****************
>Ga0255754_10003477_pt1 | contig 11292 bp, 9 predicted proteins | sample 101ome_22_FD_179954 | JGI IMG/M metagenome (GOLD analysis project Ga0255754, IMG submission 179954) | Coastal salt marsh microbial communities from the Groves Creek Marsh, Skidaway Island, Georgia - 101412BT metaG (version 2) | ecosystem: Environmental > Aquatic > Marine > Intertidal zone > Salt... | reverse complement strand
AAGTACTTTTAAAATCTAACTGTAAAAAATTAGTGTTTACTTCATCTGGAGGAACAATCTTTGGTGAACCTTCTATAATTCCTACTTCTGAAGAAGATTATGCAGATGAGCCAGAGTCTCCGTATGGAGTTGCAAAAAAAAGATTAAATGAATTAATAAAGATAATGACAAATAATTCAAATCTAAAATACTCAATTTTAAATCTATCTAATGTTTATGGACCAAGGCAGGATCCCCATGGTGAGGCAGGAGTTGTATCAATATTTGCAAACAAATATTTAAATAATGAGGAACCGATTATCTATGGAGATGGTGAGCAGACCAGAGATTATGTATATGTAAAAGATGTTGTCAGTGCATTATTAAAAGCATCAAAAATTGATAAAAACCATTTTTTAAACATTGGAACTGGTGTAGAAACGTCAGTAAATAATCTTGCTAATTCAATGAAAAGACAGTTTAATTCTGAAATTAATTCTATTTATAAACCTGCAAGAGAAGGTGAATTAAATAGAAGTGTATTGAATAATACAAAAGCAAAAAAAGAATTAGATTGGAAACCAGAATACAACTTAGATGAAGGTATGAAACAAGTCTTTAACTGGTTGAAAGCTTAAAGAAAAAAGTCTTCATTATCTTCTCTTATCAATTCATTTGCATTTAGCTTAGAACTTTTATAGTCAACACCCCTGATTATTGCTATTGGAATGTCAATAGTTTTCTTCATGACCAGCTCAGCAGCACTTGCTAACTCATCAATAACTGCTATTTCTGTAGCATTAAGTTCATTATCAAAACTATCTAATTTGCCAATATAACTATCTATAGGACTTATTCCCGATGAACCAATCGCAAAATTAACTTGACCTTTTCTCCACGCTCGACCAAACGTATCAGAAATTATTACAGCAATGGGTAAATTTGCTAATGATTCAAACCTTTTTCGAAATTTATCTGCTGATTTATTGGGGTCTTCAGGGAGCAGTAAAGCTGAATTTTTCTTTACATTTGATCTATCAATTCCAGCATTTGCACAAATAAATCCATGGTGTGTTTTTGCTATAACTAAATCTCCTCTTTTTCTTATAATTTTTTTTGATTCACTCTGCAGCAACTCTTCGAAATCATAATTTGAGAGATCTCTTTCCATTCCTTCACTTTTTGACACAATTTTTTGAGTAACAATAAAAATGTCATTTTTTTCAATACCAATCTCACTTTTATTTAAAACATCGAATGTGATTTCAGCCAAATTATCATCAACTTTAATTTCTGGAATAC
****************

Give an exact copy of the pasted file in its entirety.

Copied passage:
>Ga0255754_10003477_pt1 | contig 11292 bp, 9 predicted proteins | sample 101ome_22_FD_179954 | JGI IMG/M metagenome (GOLD analysis project Ga0255754, IMG submission 179954) | Coastal salt marsh microbial communities from the Groves Creek Marsh, Skidaway Island, Georgia - 101412BT metaG (version 2) | ecosystem: Environmental > Aquatic > Marine > Intertidal zone > Salt... | reverse complement strand
AAGTACTTTTAAAATCTAACTGTAAAAAATTAGTGTTTACTTCATCTGGAGGAACAATCTTTGGTGAACCTTCTATAATTCCTACTTCTGAAGAAGATTATGCAGATGAGCCAGAGTCTCCGTATGGAGTTGCAAAAAAAAGATTAAATGAATTAATAAAGATAATGACAAATAATTCAAATCTAAAATACTCAATTTTAAATCTATCTAATGTTTATGGACCAAGGCAGGATCCCCATGGTGAGGCAGGAGTTGTATCAATATTTGCAAACAAATATTTAAATAATGAGGAACCGATTATCTATGGAGATGGTGAGCAGACCAGAGATTATGTATATGTAAAAGATGTTGTCAGTGCATTATTAAAAGCATCAAAAATTGATAAAAACCATTTTTTAAACATTGGAACTGGTGTAGAAACGTCAGTAAATAATCTTGCTAATTCAATGAAAAGACAGTTTAATTCTGAAATTAATTCTATTTATAAACCTGCAAGAGAAGGTGAATTAAATAGAAGTGTATTGAATAATACAAAAGCAAAAAAAGAATTAGATTGGAAACCAGAATACAACTTAGATGAAGGTATGAAACAAGTCTTTAACTGGTTGAAAGCTTAAAGAAAAAAGTCTTCATTATCTTCTCTTATCAATTCATTTGCATTTAGCTTAGAACTTTTATAGTCAACACCCCTGATTATTGCTATTGGAATGTCAATAGTTTTCTTCATGACCAGCTCAGCAGCACTTGCTAACTCATCAATAACTGCTATTTCTGTAGCATTAAGTTCATTATCAAAACTATCTAATTTGCCAATATAACTATCTATAGGACTTATTCCCGATGAACCAATCGCAAAATTAACTTGACCTTTTCTCCACGCTCGACCAAACGTATCAGAAATTATTACAGCAATGGGTAAATTTGCTAATGATTCAAACCTTTTTCGAAATTTATCTGCTGATTTATTGGGGTCTTCAGGGAGCAGTAAAGCTGAATTTTTCTTTACATTTGATCTATCAATTCCAGCATTTGCACAAATAAATCCATGGTGTGTTTTTGCTATAACTAAATCTCCTCTTTTTCTTATAATTTTTTTTGATTCACTCTGCAGCAACTCTTCGAAATCATAATTTGAGAGATCTCTTTCCATTCCTTCACTTTTTGACACAATTTTTTGAGTAACAATAAAAATGTCATTTTTTTCAATACCAATCTCACTTTTATTTAAAACATCGAATGTGATTTCAGCCAAATTATCATCAACTTTAATTTCTGGAATAC